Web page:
Crisis in Air transport and Aerospace – The federal government must not underestimate what is happening
Montreal, September 30th, 2020- Air transport and Aerospace are among the sectors most affected by the COVID-19 pandemic. In Canada, tens of thousands of jobs and the survival of many businesses are at stake. The crisis that is simultaneously hitting these two sectors deserves the attention of a parliamentary committee
“A perfect storm is hitting both industries,” says David Chartrand, Quebec coordinator of the Machinists’ Union. For several months now, we have been intervening in the public space to call for federal intervention and nothing is moving. If the Trudeau government is still not convinced of what it should do, give a parliamentary committee a mandate to look into it and invite us to testify. »
Two sectors hard hit by the COVID-19 pandemic
The International Air Transport Association reports a 55% drop in international passenger transport in 2020. Montreal Airports expects passenger volume to decline by 71% compared to 2019. For the first six months of 2020, Toronto Pearson Airport recorded a 58% decrease from last year.
In addition to being economically important, air transportation is essential to serving certain regions of Canada. By March 2020, the sector accounted for 241,000 direct jobs in the country. Limited in their operations, airlines are in a difficult situation and are increasing layoffs.
“If the situation doesn’t allow airlines to fly, they need to be given the means to survive,” says Chartrand. Workers on temporary layoffs, are not on a shelf waiting to be called, they have families to feed. The federal government has to act, the problem will not be resolved on its own. »
For the aerospace industry, an AIAC survey released last June found that more than 95% of its members are operating at a fraction of their full capacity or have shut down altogether. More than half (60%) laid off workers and 76% plan to do so over the next six months. Overall, the AIAC members expect sales to decline by 40% in 2020.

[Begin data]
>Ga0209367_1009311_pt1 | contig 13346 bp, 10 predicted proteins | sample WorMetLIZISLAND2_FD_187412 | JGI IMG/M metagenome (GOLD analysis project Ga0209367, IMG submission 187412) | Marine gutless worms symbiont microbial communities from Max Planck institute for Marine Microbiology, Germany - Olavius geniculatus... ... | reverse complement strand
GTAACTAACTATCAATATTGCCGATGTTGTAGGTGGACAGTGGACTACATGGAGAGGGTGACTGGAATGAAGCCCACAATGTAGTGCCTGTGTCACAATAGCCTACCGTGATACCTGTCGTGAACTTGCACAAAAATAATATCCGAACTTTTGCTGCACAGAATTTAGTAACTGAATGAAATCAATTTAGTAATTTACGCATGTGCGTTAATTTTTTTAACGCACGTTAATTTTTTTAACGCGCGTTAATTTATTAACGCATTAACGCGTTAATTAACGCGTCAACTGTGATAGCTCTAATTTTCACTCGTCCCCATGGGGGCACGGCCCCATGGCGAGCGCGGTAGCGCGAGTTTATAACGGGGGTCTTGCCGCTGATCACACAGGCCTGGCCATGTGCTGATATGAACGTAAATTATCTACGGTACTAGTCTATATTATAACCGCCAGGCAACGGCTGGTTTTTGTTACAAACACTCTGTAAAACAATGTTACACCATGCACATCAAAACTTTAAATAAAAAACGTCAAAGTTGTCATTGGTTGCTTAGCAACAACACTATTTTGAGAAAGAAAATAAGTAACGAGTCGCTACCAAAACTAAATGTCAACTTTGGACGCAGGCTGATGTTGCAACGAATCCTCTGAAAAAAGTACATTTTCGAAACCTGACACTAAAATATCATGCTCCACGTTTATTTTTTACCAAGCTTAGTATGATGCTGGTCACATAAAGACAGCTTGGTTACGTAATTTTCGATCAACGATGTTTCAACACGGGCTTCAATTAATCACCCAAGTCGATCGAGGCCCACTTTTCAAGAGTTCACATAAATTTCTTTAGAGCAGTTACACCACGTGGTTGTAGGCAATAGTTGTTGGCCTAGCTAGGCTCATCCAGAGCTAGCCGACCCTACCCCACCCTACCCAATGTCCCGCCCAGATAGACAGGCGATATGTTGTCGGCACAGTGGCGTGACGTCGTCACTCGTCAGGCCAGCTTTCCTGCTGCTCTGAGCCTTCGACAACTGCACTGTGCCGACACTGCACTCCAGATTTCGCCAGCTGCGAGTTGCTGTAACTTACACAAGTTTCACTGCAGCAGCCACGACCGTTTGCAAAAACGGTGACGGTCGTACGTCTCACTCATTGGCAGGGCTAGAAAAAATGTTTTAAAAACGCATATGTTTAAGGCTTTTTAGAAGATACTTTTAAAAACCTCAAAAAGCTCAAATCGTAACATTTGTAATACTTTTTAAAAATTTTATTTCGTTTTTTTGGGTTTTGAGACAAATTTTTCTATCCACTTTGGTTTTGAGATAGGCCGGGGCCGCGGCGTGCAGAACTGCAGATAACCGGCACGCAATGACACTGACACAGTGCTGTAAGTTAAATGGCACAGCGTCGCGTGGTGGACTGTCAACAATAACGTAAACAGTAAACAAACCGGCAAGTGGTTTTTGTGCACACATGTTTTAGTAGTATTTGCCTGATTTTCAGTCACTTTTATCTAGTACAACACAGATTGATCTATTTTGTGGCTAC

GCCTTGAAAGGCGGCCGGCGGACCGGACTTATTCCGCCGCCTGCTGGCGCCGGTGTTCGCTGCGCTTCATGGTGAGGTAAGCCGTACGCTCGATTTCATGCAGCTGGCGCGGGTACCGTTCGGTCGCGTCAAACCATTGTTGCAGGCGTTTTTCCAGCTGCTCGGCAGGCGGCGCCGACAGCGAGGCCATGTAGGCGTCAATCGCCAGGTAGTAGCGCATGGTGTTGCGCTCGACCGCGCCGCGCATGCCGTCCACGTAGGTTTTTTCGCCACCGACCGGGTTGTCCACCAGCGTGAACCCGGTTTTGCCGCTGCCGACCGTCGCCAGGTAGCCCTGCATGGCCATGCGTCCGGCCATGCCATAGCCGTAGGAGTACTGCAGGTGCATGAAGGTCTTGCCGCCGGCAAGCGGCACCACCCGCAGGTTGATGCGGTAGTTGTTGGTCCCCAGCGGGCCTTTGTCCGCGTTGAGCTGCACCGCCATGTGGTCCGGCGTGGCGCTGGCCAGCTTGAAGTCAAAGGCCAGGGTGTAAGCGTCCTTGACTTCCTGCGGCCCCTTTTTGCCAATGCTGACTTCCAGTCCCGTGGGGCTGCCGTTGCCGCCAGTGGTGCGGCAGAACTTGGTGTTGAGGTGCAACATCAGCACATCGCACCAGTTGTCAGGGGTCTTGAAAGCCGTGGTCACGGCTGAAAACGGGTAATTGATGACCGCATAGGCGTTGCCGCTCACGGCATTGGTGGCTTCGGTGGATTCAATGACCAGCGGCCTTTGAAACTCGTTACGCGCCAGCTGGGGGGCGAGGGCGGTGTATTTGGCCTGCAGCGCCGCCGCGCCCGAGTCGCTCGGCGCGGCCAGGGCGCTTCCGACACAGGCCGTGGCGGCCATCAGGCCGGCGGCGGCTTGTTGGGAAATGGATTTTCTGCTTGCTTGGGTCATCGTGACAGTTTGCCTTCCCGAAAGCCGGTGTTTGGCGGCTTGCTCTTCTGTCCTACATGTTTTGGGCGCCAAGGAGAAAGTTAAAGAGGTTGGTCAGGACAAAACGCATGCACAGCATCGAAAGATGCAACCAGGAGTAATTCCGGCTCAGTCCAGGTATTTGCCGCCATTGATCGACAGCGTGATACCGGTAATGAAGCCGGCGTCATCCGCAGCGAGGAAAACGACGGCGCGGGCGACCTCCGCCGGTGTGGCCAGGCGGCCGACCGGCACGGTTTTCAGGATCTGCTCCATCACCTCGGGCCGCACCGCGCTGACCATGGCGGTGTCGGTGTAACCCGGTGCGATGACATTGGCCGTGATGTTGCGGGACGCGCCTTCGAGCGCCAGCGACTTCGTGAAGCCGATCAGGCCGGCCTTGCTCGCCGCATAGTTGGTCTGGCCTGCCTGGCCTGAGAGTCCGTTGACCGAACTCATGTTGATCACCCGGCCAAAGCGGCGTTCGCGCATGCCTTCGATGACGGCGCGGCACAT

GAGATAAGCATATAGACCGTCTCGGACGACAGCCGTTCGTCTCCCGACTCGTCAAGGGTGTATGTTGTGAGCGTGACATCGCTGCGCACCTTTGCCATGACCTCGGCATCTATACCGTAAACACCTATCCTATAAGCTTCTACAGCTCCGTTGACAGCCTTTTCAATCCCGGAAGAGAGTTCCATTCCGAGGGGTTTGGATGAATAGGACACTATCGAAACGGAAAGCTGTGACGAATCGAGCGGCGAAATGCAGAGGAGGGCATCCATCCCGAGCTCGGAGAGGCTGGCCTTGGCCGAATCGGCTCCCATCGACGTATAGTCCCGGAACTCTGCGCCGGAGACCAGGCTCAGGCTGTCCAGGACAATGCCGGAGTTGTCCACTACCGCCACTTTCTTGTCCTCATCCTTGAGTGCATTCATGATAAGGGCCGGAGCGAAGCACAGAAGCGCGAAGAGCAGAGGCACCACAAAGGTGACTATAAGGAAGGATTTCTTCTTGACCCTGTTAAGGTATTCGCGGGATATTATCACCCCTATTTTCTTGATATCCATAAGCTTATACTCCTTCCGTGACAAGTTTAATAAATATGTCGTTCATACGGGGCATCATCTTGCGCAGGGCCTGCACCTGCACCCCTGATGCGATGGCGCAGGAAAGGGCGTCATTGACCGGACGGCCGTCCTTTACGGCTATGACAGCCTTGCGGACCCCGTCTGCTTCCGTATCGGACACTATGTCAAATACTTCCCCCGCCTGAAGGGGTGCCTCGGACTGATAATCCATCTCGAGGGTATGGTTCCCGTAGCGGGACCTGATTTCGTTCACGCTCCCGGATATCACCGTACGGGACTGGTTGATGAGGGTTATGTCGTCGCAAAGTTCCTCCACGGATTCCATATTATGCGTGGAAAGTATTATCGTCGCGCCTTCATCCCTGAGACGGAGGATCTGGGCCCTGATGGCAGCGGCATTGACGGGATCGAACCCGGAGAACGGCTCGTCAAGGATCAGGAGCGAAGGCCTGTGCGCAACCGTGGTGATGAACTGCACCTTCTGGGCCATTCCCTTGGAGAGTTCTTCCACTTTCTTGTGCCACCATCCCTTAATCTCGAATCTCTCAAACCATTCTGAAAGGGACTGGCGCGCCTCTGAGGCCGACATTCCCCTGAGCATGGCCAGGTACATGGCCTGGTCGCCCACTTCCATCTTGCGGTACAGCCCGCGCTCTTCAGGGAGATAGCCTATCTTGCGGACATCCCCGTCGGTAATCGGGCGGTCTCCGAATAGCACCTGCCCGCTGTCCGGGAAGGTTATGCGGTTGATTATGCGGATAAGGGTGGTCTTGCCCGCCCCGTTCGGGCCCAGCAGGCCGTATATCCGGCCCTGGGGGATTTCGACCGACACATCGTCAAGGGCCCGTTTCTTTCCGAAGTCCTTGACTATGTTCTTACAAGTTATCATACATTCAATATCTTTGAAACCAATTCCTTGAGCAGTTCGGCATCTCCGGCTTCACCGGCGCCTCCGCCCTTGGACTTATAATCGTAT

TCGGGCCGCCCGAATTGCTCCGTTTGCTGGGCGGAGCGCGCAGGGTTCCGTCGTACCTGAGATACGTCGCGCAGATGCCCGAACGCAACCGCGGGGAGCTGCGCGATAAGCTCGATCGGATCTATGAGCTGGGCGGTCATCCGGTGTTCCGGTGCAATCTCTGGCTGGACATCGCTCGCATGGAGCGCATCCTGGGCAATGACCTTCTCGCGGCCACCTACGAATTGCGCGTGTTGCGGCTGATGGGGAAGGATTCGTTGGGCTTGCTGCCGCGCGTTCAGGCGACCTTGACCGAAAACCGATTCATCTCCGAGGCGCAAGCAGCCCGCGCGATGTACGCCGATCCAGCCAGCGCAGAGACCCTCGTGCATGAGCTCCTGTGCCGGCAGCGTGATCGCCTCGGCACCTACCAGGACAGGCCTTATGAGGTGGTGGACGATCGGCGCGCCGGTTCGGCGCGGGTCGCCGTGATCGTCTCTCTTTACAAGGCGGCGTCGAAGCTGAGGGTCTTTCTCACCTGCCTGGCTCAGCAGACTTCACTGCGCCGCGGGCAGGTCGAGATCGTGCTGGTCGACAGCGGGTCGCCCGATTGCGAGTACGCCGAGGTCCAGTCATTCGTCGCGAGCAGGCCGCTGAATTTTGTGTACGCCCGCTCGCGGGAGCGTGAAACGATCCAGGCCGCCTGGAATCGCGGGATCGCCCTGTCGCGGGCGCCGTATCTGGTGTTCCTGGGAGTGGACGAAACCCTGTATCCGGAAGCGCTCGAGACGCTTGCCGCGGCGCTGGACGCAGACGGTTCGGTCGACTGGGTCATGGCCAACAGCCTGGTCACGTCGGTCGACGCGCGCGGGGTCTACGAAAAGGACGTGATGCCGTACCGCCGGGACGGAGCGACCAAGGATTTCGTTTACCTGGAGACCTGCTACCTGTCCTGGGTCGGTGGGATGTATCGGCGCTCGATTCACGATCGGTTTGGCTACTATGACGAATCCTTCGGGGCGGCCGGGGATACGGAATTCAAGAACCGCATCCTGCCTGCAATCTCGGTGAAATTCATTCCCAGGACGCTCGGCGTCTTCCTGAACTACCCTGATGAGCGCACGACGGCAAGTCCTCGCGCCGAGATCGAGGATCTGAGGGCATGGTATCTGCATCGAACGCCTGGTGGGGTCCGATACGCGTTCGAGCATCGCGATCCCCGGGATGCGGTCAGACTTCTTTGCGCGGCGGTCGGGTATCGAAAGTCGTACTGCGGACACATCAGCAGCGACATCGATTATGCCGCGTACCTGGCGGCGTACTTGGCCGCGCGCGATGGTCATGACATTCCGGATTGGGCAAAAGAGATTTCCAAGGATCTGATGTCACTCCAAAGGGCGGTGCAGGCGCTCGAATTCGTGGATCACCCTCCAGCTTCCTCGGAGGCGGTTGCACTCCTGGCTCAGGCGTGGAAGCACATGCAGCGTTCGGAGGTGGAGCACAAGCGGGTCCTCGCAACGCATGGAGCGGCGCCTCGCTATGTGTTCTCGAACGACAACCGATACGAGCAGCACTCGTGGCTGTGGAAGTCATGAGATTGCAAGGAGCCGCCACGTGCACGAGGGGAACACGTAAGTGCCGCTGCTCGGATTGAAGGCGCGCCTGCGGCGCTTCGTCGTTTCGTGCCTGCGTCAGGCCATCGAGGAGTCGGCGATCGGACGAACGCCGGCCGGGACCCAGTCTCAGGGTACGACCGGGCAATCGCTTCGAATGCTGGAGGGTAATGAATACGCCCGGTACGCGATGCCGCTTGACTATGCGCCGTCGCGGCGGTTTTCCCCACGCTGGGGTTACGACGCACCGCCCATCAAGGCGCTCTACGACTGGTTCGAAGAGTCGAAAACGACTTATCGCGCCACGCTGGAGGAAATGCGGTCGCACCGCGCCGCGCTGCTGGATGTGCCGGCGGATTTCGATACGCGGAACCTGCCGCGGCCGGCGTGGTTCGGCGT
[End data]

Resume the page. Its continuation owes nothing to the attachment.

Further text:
” As the two sectors are linked, the paralysis of air transport has significant impacts on aerospace” says the spokesperson of the Machinists’ Union. The current situation is putting enormous pressure on the Canadian aerospace sector. Not only are carriers not scrambling to place orders, but they are in no hurry to take possession of existing orders and it could become dangerous if they defer orders. The worst is to be expected in the coming months if the Trudeau government is not proactive. »
Elsewhere in the world, many countries have already made considerable efforts to support air transport and aerospace.
“We need an emergency plan to get through the crisis and plan for the after-COVID-19. Industry stakeholders need to be able to discuss this with federal elected officials in order for this plan to be effective. If we do nothing, what we lose will go elsewhere and not come back,” concludes David Chartrand.
The Quebec government is already in action
Aware that aerospace is a strategic economic sector, the Quebec government announced last May that it would update Quebec’s aerospace strategy and that industry players would be consulted. Representatives of the Machinists’ Union will participate in the consultations.
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Association Internationale des Machinistes et des travailleurs de l’Aérospatiale